Can Local Governments Be Held Accountable to Their Own Policies?

Grace Place Outside 2

I wrote an extended series in May 2021 explaining how these massive developments would violate many aspects of the county’s own codes and long-range plans. Collier County requires “fiscal neutrality”: New development is supposed to pay its own way and not create a net fiscal burden on existing taxpayers. The three new villages fail that test by any reasonable measure. Collier County also has requirements stipulating “compact” growth, “walkability,” and mixed-use “town centers” in new master-planned communities. The plans for Rivergrass and the other two villages make a mockery of those requirements, stretching the plain-English meaning of those words to Orwellian lengths.

Nonetheless, as of my writing, the first of the three villages, Rivergrass, had already been approved by the County Commission in spite of the proposal’s clear defects, and I predicted that the other two communities would also be approved. In early June, they were. All along, county staff and officials showed every sign of being willing to violate the clear language and intent of their own rules in order to approve the projects.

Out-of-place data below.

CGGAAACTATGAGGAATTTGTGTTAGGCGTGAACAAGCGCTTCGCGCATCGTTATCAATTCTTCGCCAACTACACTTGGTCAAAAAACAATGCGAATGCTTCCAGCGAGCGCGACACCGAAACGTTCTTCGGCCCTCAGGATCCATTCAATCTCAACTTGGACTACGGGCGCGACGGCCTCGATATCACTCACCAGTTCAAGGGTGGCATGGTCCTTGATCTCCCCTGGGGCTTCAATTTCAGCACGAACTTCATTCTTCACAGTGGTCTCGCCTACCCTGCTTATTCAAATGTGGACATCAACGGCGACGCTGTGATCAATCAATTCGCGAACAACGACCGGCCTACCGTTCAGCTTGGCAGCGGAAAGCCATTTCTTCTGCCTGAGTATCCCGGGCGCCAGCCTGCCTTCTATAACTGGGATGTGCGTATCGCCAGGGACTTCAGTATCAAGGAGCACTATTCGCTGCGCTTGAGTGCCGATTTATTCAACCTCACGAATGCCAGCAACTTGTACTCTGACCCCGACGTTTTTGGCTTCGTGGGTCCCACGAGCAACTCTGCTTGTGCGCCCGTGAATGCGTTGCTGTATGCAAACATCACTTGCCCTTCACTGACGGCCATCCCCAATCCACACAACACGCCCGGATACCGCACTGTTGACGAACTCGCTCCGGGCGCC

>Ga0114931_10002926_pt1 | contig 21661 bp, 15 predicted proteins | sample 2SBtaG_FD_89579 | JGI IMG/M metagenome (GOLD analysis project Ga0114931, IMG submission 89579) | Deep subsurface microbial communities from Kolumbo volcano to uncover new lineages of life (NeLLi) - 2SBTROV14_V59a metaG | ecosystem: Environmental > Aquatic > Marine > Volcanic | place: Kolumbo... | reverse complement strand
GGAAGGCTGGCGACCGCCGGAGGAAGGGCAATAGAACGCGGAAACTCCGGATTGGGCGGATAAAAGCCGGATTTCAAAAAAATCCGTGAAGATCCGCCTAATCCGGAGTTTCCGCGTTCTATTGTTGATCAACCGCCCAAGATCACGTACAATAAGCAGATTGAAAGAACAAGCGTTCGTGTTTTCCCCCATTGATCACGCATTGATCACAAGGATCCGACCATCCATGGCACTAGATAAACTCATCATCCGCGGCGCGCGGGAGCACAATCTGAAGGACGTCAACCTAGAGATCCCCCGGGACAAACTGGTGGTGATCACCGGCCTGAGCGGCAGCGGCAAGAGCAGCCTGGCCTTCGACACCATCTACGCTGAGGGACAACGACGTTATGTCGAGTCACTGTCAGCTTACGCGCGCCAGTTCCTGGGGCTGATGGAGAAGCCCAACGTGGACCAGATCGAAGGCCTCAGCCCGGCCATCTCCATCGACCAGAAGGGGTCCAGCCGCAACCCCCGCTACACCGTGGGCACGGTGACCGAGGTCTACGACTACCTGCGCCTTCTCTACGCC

For this reason, the Conservancy of Southwest Florida, an environmental conservation organization, sued Collier County in 2020 to overturn the approval of Rivergrass. The Conservancy lost its initial case on an unusual technicality: The judge ruled that in Florida, citizen-led challenges to development orders can only deal narrowly with the use or density of planned development. Thus, adherence to fiscal neutrality or urban design requirements, although also present in the county’s code, was off limits, and evidence related to them could not be presented.

The Conservancy has appealed this ruling to Florida’s Second District Court of Appeal. Strong Towns is one of thirteen civic and environmental organizations to submit an amicus brief in support of the Conservancy’s challenge to Rivergrass. (This does not make us a party to the lawsuit—an amicus brief is a statement of support by a third-party expert intended to help the court evaluate the significance or context of the issues at stake.)

April Olson, Senior Environmental Planning Specialist for the Conservancy of Southwest Florida, stated, “The Conservancy is optimistic, and we strongly believe that we will win the Rivergrass appeal because Florida’s Community Planning Act, which relies on citizens to enforce comprehensive plans, clearly states that the entire comprehensive plan matters, not just bits and pieces of the plan.”

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